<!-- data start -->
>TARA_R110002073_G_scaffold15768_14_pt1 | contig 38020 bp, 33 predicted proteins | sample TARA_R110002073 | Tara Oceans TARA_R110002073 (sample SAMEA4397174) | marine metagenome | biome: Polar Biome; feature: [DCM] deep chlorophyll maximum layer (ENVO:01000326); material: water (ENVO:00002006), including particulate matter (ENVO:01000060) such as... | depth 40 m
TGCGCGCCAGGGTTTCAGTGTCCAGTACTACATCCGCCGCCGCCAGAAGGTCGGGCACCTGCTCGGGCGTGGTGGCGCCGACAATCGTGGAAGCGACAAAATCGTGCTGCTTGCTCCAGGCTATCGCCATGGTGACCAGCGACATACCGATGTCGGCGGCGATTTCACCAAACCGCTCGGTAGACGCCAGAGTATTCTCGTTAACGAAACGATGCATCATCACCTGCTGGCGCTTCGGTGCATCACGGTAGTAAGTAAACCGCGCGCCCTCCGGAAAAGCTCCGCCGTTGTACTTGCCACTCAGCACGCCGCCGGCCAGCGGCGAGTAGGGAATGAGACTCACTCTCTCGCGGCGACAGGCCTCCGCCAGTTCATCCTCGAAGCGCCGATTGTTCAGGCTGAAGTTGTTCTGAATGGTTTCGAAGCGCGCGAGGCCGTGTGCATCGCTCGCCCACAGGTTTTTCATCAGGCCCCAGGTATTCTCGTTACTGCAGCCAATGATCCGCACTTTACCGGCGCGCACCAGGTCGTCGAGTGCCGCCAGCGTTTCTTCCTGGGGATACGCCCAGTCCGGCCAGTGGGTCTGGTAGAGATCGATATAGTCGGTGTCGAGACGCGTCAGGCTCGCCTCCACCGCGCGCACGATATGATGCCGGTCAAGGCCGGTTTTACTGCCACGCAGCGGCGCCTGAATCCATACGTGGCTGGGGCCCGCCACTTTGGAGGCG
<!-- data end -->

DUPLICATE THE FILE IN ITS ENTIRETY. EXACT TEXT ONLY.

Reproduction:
>TARA_R110002073_G_scaffold15768_14_pt1 | contig 38020 bp, 33 predicted proteins | sample TARA_R110002073 | Tara Oceans TARA_R110002073 (sample SAMEA4397174) | marine metagenome | biome: Polar Biome; feature: [DCM] deep chlorophyll maximum layer (ENVO:01000326); material: water (ENVO:00002006), including particulate matter (ENVO:01000060) such as... | depth 40 m
TGCGCGCCAGGGTTTCAGTGTCCAGTACTACATCCGCCGCCGCCAGAAGGTCGGGCACCTGCTCGGGCGTGGTGGCGCCGACAATCGTGGAAGCGACAAAATCGTGCTGCTTGCTCCAGGCTATCGCCATGGTGACCAGCGACATACCGATGTCGGCGGCGATTTCACCAAACCGCTCGGTAGACGCCAGAGTATTCTCGTTAACGAAACGATGCATCATCACCTGCTGGCGCTTCGGTGCATCACGGTAGTAAGTAAACCGCGCGCCCTCCGGAAAAGCTCCGCCGTTGTACTTGCCACTCAGCACGCCGCCGGCCAGCGGCGAGTAGGGAATGAGACTCACTCTCTCGCGGCGACAGGCCTCCGCCAGTTCATCCTCGAAGCGCCGATTGTTCAGGCTGAAGTTGTTCTGAATGGTTTCGAAGCGCGCGAGGCCGTGTGCATCGCTCGCCCACAGGTTTTTCATCAGGCCCCAGGTATTCTCGTTACTGCAGCCAATGATCCGCACTTTACCGGCGCGCACCAGGTCGTCGAGTGCCGCCAGCGTTTCTTCCTGGGGATACGCCCAGTCCGGCCAGTGGGTCTGGTAGAGATCGATATAGTCGGTGTCGAGACGCGTCAGGCTCGCCTCCACCGCGCGCACGATATGATGCCGGTCAAGGCCGGTTTTACTGCCACGCAGCGGCGCCTGAATCCATACGTGGCTGGGGCCCGCCACTTTGGAGGCG